Breaking his silence over the film The Lord Of The Rings, the son of fantasy writer J.R.R. Tolkien says he is not critical of the way film has interpreted his father’s classic books.
Reports suggested that Christopher Tolkien was so unhappy about how the films of the trilogy had been made that he had fallen out with family members.
But in a statement issued Friday, Tolkien said while he had doubts about the viability of the projects, these were personal opinions.
Tolkien said his position is that The Lord Of The Rings is unsuitable for transformation into visual dramatic form.
“On the other hand, I recognize that this is a debatable and complex question of art, and the suggestions that have been made that I ‘disapprove’ of the films, whatever their cinematic quality, even to the extent of thinking ill of those with whom I may differ, are wholly without foundation,” he said.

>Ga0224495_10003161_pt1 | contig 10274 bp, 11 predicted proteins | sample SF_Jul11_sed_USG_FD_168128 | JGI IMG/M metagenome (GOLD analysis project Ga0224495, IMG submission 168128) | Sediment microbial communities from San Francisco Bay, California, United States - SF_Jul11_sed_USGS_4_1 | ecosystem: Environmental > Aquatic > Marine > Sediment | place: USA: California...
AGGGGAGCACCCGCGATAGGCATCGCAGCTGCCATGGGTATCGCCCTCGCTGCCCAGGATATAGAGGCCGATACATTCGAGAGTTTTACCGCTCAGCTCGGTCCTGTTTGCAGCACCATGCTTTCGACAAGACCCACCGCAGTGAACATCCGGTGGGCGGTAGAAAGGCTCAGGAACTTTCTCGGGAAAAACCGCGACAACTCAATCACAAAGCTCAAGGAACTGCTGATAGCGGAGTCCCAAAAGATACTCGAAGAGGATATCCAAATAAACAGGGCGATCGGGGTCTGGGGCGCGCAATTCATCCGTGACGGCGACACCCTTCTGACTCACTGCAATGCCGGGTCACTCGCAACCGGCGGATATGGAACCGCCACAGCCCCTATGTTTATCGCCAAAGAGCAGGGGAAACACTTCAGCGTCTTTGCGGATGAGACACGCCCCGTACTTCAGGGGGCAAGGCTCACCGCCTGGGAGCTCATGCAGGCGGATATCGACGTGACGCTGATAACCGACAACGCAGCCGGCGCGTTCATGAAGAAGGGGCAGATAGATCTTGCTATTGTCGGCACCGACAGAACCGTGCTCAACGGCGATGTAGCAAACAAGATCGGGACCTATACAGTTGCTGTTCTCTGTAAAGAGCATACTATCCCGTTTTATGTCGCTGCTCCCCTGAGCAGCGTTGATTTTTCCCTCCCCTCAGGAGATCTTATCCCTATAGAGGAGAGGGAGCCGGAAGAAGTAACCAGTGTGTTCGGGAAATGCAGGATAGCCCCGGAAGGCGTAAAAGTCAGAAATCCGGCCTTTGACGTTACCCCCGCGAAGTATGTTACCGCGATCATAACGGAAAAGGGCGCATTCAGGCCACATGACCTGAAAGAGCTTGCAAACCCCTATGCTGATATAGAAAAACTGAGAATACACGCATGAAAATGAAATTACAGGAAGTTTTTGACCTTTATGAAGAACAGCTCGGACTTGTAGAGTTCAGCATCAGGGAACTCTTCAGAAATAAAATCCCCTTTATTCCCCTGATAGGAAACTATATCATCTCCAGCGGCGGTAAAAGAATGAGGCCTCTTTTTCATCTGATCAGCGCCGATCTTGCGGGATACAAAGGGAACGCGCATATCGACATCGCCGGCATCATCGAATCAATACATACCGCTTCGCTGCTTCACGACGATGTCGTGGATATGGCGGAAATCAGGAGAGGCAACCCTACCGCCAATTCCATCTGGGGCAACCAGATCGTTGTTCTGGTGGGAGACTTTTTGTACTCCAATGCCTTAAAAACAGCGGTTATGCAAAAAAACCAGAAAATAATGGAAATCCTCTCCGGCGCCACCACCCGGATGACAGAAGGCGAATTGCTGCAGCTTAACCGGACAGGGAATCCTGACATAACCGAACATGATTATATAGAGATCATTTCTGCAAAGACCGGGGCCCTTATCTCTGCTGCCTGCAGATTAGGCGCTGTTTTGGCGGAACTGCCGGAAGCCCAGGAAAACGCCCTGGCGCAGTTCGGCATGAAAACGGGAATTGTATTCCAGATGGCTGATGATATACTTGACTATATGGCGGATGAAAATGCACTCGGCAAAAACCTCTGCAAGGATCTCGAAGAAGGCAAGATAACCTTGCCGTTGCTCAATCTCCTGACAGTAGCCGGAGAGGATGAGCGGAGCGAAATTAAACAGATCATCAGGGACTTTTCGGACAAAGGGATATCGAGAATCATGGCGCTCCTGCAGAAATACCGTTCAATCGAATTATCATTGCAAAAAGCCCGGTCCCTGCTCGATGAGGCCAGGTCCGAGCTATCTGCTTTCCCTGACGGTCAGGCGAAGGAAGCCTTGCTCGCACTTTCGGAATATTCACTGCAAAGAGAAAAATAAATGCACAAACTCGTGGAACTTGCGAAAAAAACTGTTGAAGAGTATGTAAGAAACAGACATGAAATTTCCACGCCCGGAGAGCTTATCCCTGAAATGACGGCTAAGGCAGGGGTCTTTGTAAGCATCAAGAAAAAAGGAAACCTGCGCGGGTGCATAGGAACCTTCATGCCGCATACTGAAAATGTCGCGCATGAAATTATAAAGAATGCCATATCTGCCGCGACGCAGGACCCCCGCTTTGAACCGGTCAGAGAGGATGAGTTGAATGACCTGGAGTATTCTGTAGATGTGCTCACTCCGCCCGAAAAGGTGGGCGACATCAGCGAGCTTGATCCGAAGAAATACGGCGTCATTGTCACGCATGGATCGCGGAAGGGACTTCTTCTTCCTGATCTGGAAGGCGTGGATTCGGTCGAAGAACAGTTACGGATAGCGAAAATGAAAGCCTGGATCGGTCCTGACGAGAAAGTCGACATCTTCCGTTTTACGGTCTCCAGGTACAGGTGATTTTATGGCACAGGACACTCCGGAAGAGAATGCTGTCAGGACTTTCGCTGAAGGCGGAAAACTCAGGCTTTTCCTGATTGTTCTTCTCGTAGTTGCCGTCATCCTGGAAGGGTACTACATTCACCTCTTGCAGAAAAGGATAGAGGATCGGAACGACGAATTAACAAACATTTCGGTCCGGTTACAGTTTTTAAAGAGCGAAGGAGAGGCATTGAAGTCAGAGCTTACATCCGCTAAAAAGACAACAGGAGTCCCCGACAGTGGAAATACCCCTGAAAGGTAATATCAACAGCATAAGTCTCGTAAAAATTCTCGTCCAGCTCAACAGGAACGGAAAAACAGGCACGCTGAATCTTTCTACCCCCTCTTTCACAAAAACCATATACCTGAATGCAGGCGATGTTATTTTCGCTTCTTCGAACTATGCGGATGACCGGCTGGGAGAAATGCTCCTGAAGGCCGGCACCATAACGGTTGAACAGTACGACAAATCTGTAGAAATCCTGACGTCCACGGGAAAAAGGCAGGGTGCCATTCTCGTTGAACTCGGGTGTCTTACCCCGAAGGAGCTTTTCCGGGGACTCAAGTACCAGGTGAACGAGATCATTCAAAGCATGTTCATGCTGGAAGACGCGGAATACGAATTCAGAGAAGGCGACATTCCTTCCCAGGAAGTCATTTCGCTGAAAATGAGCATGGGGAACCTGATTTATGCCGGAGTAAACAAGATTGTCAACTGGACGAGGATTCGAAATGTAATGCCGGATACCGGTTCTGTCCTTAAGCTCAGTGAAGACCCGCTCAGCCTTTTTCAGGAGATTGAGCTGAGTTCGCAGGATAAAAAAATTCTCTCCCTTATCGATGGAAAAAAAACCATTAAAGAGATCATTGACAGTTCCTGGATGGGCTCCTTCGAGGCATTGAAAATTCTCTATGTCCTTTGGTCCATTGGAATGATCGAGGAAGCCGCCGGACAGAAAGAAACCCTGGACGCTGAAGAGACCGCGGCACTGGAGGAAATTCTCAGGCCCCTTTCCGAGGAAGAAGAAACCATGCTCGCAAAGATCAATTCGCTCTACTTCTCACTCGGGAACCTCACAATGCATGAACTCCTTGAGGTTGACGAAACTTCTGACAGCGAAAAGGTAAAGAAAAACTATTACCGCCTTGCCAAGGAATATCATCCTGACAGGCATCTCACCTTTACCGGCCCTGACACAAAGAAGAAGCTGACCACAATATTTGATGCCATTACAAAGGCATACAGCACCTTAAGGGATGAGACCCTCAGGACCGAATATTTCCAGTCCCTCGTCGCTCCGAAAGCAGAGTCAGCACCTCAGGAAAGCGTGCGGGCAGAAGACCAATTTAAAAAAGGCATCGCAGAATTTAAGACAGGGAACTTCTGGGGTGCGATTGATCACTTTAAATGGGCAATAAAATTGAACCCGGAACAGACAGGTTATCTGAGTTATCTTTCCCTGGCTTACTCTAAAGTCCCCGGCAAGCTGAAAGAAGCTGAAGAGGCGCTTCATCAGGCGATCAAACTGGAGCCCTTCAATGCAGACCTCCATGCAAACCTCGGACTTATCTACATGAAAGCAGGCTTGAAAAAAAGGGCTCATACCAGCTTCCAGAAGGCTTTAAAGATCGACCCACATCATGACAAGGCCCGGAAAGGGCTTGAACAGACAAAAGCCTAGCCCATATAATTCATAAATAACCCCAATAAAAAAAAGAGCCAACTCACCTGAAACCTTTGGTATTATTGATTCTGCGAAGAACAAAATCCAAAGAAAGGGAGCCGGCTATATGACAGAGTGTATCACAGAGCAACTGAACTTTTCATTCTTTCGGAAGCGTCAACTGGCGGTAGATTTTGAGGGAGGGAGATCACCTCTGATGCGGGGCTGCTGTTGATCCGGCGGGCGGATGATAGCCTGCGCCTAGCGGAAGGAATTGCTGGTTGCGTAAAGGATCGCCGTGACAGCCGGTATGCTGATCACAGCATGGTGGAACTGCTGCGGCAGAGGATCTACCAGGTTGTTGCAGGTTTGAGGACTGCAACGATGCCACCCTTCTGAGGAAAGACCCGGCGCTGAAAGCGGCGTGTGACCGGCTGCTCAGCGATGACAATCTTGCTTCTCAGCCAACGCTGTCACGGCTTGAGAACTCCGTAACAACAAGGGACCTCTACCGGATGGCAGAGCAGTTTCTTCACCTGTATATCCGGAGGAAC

J.R.R. Tolkien sold the film rights to his fantasy books in 1969, leaving his family and those in charge of his estate with no control over the movies.
The Fellowship of the Ring is the first installment in the trilogy and will have its worldwide premiere on Monday in London.